Immanuel Kant by Sissela Bok also presents the same argument.

Paper-Research: Bio of Sissela Ann Bok

In April 1955, a month before I was to be married, at age 20, to Derek Bok and fly from Paris across the Atlantic to take a chance on finding lasting happiness in a new life, in a new country, I sat down to ask, in my journal, about my hesitations and questions: Would I, after leaving friends and family, be able to find new roots in America? Would I seize the opportunity to grow, flourish, give myself for what I love? Above all, would I at my death look back and discover that I had found happiness by making others happy?

Sissela Bok is a writer and moral philosopher. She is a visiting senior fellow at the Harvard Center for Population and Development Studies. Her most recent book is Exploring Happiness: From Aristotle to Brain Science.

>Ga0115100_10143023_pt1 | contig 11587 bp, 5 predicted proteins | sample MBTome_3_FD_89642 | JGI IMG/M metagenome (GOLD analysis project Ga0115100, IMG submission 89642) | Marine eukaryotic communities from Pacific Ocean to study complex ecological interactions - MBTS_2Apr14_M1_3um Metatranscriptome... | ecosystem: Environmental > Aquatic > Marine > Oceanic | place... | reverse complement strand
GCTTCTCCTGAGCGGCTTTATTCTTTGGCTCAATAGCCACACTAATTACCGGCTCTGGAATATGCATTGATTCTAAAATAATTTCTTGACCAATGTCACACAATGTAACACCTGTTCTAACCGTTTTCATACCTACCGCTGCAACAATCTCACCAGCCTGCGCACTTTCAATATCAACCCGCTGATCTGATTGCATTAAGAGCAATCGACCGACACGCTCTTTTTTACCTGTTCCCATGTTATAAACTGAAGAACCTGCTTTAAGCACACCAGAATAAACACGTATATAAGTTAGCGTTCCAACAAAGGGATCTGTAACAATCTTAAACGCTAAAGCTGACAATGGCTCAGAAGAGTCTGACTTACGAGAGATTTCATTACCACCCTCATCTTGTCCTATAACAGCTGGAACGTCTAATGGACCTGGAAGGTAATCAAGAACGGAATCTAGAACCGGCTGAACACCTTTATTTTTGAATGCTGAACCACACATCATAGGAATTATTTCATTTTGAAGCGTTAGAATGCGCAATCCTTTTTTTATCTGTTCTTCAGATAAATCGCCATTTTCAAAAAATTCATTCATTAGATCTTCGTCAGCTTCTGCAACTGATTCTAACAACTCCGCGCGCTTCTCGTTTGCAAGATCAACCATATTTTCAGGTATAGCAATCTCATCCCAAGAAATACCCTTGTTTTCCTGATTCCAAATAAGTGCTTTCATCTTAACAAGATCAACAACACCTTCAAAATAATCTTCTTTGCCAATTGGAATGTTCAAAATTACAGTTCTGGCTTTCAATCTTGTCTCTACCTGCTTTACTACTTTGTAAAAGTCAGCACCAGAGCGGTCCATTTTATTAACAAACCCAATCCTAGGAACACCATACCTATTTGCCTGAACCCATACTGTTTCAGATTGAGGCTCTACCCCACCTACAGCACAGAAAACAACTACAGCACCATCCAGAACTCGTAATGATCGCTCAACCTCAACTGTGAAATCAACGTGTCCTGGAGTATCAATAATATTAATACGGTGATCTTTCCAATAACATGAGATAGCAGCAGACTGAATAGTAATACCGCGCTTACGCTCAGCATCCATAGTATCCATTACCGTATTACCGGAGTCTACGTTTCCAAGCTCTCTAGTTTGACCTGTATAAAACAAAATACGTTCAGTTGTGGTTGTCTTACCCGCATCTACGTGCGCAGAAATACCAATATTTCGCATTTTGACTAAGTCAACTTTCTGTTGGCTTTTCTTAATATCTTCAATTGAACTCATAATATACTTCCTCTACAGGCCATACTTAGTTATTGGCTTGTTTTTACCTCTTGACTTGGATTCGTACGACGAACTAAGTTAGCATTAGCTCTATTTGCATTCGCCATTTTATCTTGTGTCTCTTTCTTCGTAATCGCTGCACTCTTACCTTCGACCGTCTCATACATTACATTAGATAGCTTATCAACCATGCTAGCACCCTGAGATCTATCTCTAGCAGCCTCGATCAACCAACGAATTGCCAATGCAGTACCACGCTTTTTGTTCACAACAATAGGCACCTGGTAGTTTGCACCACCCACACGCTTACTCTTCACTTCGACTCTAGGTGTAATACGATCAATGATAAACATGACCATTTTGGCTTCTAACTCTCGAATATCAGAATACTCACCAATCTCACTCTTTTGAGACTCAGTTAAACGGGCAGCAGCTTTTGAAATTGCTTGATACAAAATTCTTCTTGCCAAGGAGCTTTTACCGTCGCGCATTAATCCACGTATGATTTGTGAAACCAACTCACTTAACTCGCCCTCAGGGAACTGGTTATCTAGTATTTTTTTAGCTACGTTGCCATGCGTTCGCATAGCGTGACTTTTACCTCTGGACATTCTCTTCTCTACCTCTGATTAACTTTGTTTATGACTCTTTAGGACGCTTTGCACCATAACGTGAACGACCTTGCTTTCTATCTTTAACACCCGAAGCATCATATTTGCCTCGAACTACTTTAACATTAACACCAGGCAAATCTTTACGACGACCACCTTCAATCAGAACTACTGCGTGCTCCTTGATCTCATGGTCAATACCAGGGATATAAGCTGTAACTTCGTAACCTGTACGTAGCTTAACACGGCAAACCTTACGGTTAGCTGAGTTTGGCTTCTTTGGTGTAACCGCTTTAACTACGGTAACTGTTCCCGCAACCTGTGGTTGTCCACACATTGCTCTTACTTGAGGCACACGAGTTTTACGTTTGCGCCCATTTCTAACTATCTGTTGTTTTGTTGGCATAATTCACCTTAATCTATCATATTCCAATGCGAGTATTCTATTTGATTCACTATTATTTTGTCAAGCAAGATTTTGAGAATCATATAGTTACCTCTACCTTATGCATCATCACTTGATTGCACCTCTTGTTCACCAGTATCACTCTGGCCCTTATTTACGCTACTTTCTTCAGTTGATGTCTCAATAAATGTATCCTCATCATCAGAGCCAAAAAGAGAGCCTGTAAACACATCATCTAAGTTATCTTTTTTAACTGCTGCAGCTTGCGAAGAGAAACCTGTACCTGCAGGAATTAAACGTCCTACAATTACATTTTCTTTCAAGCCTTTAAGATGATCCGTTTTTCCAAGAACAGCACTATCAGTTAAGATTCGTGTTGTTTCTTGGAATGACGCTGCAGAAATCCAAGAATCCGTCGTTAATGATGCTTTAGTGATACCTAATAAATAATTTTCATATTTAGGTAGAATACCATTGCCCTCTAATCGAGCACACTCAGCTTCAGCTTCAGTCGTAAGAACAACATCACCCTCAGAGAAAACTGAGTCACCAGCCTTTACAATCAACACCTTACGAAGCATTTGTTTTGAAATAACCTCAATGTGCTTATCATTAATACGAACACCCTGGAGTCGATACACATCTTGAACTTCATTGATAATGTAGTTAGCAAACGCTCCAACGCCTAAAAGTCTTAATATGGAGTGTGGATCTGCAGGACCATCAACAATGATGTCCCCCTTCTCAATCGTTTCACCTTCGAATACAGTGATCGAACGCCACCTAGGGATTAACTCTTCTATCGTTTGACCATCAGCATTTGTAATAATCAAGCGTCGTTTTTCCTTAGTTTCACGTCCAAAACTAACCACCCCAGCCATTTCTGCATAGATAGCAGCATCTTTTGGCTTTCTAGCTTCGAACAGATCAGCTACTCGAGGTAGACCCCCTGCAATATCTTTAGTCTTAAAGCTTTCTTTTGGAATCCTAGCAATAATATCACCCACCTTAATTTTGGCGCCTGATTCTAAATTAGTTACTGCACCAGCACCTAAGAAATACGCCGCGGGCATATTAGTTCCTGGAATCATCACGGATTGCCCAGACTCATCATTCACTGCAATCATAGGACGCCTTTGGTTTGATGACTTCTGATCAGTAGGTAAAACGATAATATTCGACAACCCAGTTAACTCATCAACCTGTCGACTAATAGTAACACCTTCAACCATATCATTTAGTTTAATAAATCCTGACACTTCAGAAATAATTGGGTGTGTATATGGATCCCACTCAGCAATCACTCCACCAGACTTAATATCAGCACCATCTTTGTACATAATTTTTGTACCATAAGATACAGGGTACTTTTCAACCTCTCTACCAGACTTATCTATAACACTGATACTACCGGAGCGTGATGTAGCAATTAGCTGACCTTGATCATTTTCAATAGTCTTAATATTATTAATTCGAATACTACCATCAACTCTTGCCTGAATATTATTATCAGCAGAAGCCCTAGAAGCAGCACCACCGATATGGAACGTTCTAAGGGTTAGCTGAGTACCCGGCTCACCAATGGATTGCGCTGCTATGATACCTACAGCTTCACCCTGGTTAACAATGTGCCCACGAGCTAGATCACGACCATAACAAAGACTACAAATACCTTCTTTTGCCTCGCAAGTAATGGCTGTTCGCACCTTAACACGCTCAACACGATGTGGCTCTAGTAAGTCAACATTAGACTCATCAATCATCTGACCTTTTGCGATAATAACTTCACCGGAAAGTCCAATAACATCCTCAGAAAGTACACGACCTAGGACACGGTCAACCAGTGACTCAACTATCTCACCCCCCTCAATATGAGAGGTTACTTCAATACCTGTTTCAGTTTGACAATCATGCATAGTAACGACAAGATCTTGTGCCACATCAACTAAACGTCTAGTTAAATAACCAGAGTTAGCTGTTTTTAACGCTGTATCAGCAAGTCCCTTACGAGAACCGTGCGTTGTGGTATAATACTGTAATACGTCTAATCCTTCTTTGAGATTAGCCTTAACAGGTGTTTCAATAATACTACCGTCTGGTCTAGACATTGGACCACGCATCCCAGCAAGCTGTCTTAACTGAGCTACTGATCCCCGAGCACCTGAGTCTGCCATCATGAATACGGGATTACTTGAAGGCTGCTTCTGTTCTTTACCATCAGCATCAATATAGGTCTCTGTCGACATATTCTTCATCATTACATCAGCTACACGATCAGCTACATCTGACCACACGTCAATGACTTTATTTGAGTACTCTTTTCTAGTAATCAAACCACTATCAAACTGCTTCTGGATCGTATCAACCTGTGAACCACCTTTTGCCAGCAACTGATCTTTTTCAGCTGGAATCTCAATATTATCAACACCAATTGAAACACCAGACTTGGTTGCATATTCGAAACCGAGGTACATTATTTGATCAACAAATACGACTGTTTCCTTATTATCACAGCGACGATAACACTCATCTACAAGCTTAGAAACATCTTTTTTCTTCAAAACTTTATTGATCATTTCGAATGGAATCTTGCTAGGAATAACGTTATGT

Sissela Bok is a writer and moral philosopher. She is a visiting senior fellow at the Harvard Center for Population and Development Studies. Her most recent book is Exploring Happiness: From Aristotle to Brain Science.

The American Scholar: Meeting the Mystics - Sissela Bok

Sissela Bok is a writer and moral philosopher. She is a visiting senior fellow at the Harvard Center for Population and Development Studies. Her most recent book is Exploring Happiness: From Aristotle to Brain Science.

Sissela Ann Bok Facts - YourDictionary